In this thesis it is explored how the public danish debate developed in the period 1945-1953 regarding the relation between Greenland and Denmark. Trough selected newspapers and the debate in the Folketing the development in the public perception of the relation between Greenland and Denmark is analysed. Immediately after the second world war the public perception of the relation was defined by a paternalistic colonial policy towards Greenland where Denmark's duty was to protect the greenlanders from outside civilisation. The perception of the relation changed drastically continuously as the danish public knowledge of conditions in Greenland grew. Throughout 1945-1953 there was a general perception from both danish and greenlanders that danish culture and language was important for the development of Greenland because it gave the greenlanders access to the western civilization. The perception is clearly that greenlanders could only be equal to danish citizens and be an equal partner in the relation once they reached the same cultural level as the danish society. With the change of the danish constitution in 1953 Greenland was incorporated as an equal member of the Kingdom of Denmark. In the public danish debate, this was a natural development but it was clear that danish culture and language was meant to be dominating.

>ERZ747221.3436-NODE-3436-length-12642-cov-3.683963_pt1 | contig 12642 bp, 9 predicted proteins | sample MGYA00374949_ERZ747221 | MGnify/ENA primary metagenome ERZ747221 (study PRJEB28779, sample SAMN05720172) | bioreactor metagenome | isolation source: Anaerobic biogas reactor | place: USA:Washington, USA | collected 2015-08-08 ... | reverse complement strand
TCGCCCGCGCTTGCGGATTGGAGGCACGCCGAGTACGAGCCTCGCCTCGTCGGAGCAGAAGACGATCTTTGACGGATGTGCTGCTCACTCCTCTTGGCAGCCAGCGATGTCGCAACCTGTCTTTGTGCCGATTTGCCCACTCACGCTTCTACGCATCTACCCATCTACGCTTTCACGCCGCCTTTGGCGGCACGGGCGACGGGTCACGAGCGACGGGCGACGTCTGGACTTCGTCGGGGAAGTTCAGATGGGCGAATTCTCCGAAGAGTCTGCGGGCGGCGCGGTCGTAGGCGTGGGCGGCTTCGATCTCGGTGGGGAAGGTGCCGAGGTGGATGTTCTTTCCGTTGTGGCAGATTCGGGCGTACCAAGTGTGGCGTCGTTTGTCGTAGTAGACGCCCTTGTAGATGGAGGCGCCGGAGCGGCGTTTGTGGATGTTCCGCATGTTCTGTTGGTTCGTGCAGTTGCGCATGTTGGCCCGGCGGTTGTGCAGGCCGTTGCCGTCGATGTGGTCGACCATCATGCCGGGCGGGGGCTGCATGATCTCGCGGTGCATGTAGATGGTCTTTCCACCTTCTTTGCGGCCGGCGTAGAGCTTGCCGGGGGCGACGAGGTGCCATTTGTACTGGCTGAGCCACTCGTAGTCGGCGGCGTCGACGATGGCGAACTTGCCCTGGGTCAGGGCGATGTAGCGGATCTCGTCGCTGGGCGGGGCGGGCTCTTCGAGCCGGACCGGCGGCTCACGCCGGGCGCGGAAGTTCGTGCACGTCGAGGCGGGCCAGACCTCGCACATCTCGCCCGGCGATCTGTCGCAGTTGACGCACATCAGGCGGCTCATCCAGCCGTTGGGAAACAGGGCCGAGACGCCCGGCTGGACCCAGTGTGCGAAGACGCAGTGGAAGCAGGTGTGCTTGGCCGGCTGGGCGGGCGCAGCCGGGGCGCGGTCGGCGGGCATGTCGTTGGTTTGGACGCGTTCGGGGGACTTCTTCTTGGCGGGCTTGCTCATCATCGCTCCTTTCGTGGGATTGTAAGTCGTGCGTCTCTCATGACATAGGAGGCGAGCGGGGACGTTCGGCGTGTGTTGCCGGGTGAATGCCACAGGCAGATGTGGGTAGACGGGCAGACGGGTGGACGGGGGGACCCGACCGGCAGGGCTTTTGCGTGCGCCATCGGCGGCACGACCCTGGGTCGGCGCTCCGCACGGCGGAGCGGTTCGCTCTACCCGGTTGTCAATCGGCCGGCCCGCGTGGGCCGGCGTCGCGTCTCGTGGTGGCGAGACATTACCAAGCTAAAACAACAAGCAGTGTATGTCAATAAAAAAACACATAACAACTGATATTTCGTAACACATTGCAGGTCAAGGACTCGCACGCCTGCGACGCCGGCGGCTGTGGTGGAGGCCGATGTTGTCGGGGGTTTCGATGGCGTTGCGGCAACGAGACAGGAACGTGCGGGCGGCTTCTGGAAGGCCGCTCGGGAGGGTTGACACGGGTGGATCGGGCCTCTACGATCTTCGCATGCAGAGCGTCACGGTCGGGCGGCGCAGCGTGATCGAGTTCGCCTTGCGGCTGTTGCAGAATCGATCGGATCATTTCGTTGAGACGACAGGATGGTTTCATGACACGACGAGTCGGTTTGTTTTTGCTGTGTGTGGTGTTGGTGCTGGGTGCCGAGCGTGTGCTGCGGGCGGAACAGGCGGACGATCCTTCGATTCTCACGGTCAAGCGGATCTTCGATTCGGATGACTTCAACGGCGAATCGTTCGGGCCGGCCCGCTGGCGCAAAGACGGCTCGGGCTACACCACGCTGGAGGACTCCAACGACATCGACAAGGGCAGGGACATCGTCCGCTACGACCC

|Uddannelser||Historie, (Bachelor/kandidatuddannelse) Kandidat|
|Udgivelsesdato||21 jun. 2017|